"The complete cleaning of the north pit of the courtyard showed that it was dug in a massive, mud-brick structure earlier than the temple construction, the complex organisation of which was not still able to be recognised in detail without a fine re-examination," Leclère pointed out.
At the western end of the north wall of the courtyard foundations, a single reused block was brought to light, a column bearing the name of Amenirdis I, while the foundation pit of the main door of the sanctuary delivered most notably the lower part of a doorjamb bearing the name of the 25th Dynasty King Chabaka.
"Brushing the sand and debris of previous excavations off the mud-brick wall of the temple's façade revealed that a possible restoration was perhaps carried out on a part of the façade at the beginning of the Roman time," Leclère said. He continued that cleaning work at the eastern part of the temple had uncovered the existence of a former thick outer wall with a sort of a bastion. Studies on this wall revealed that it could be dated to before the 21st Dynasty and so probably went back to the New Kingdom, but its link with the former great enclosure wall of the Amun Temple was still not clear as a recent study seemed to be able to go back to the end of the 18th Dynasty, especially the reign of Amenhotep III or Horemhab rather than to the reign of Tuthmosis III.
Leclère said that more than 20 scattered blocks were consolidated, and the granite block coming from the bark chapel of Tuthmosis III and reused as the threshold of the main door of the temple was also restored, as well as the stelae of Amenhotep II and Taharqa. Several objects such as bronze coins and faience cobra heads found during cleaning work were also restored.
Archaeologist Emmanuel Laroze said that architectural studies were made of the Opet Temple, in particular those parts that contained pieces of wood in their construction. "It seems henceforth certain that stone blocks were forwarded with a ramp built against the north side of the monument," Larose said. At the courtyard a massif stone foundation was identified as the vestige of an earlier Ethiopian temple.
The restoration at this temple concentrated on the micro-sandblasting of the two main chambers of the temple. The ceiling, the architraves, the lintel and the capitals of the hypostyle hall were cleaned, while the consolidation of the ceiling of the offering room required a temporary scaffolding built in red brick. Metal pieces raised upon the intermediate floor served to maintain broken parts with the ceiling during the implementation of steel reinforcement. The stones of the ceiling were strengthened with a metal structure installed on the roof. The scaffolding was dismantled after this work of consolidation. The ceiling, which is darkened with soot, and five damaged small windows were also restored.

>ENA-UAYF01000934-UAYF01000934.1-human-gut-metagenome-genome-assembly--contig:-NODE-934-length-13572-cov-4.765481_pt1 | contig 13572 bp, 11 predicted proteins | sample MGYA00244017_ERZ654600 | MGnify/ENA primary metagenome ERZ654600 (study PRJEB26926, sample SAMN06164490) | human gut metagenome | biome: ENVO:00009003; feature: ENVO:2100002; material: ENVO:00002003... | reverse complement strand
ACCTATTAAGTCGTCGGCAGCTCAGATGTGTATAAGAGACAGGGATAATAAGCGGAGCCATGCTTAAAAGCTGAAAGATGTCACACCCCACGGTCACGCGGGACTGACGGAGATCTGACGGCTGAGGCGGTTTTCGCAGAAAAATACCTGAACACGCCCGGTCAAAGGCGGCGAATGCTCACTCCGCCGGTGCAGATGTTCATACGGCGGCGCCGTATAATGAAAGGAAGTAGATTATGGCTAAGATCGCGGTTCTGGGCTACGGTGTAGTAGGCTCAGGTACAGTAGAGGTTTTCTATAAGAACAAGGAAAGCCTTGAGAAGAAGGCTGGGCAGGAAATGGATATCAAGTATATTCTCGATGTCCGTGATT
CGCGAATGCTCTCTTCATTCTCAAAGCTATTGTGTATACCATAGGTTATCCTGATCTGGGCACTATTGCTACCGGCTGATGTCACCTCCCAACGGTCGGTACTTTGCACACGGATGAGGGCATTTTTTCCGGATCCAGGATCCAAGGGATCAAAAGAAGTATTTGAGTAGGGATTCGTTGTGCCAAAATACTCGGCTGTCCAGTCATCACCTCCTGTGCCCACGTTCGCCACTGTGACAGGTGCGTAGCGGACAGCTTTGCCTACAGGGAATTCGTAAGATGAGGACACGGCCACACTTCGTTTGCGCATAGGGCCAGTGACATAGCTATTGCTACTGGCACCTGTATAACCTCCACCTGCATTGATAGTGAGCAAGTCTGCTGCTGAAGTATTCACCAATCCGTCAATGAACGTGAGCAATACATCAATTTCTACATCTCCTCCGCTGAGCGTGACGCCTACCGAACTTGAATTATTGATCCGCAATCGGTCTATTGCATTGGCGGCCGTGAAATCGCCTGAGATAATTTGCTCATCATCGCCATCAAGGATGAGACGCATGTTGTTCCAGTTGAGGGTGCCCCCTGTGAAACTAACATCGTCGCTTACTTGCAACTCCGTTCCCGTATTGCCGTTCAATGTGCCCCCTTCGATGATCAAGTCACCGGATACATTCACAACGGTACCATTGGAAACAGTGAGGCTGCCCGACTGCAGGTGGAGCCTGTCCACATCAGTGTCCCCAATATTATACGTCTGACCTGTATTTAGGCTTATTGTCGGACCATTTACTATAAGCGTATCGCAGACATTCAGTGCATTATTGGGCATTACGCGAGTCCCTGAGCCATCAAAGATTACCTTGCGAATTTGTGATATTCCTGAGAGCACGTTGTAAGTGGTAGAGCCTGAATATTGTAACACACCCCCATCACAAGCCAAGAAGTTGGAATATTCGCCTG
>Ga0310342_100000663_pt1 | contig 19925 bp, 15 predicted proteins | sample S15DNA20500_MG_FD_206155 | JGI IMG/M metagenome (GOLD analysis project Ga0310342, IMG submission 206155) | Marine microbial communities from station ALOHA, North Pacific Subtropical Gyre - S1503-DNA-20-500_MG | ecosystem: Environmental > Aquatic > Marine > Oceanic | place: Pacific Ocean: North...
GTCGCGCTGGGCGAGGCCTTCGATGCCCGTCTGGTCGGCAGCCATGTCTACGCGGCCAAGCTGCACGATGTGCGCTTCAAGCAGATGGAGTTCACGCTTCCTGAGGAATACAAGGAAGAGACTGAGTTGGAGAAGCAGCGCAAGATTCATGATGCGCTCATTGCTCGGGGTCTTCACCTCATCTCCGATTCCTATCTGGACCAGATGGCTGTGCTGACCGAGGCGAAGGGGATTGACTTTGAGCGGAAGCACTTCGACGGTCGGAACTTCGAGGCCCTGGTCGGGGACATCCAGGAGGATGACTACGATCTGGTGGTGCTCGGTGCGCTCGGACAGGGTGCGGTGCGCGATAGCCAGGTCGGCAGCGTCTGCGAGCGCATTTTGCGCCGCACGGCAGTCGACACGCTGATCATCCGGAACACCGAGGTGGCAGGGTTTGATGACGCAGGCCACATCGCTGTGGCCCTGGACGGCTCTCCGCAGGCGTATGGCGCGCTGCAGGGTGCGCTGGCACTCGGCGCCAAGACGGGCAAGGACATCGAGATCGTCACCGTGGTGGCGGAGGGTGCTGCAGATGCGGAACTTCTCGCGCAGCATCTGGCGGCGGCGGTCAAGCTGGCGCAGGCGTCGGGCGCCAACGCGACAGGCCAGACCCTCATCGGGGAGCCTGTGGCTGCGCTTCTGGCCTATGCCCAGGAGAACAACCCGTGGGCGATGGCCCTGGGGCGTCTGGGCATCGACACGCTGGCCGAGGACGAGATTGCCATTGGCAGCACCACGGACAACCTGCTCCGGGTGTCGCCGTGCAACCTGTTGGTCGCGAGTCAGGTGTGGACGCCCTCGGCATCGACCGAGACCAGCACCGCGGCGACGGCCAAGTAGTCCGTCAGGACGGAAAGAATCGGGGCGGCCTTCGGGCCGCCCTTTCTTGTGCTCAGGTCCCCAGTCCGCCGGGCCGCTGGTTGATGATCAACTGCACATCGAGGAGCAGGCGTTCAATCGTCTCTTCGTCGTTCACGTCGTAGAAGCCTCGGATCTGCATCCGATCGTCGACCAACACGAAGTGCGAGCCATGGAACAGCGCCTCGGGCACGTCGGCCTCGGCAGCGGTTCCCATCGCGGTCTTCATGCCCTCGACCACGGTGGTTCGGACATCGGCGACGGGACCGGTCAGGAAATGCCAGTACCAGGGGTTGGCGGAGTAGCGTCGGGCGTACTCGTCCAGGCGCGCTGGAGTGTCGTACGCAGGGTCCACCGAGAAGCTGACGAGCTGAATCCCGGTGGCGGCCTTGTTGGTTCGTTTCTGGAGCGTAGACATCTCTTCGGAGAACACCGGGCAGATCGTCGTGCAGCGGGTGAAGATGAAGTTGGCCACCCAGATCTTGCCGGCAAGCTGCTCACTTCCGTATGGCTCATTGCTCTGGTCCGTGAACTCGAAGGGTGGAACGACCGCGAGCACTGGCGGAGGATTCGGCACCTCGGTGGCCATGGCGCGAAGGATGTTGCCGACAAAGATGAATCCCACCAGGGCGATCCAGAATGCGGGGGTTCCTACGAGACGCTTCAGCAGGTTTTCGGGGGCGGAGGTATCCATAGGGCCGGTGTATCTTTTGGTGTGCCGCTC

During the restoration of the foundation, a sandstone block belonging to a monument of Tuthmosis III and bearing a dedication text to goddess Opet was found within the structure. "It is a remarkable discovery for the history of the area," said excavator Guillaume Charloux, who added that it was the first time that the existence of the Opet Temple was mentioned under the reign of that Pharaoh. Numerous limestone blocks dating to the same period were also unearthed. Most of these were in a fragmentary state and some were decorated on both sides.
The Temple of Khonsu was also subjected to restoration, especially the area between the Opet and Khonsu temples where a stairway was found last year suggesting that both temples were associated. This part of the mission was devoted to the analysis of Khonsu Temple rituals and reliefs of divinities in order to understand the performance of rite in the temple. "Particular subjects in ramesside rooms were perfectly integrated into this ritual, but the question of their origin is still problematic," Egyptologist J C L Degardin said. He pointed out that comparison with other monuments built at the same period, for example the Medinet Habu Temple on Luxor's west bank, allowed a better understanding of particular architectural organisation.
The American Research Center in Egypt (ARCE) is currently developing a restoration project for Khonsu Temple, while Chicago House is participating in the project by carrying out a survey on the reused blocks. "The nearness of both Opet and Khonsu temples associates naturally the two teams in a common project of training and developing the south eastern area of the Amun- Re Temple," Degardin said.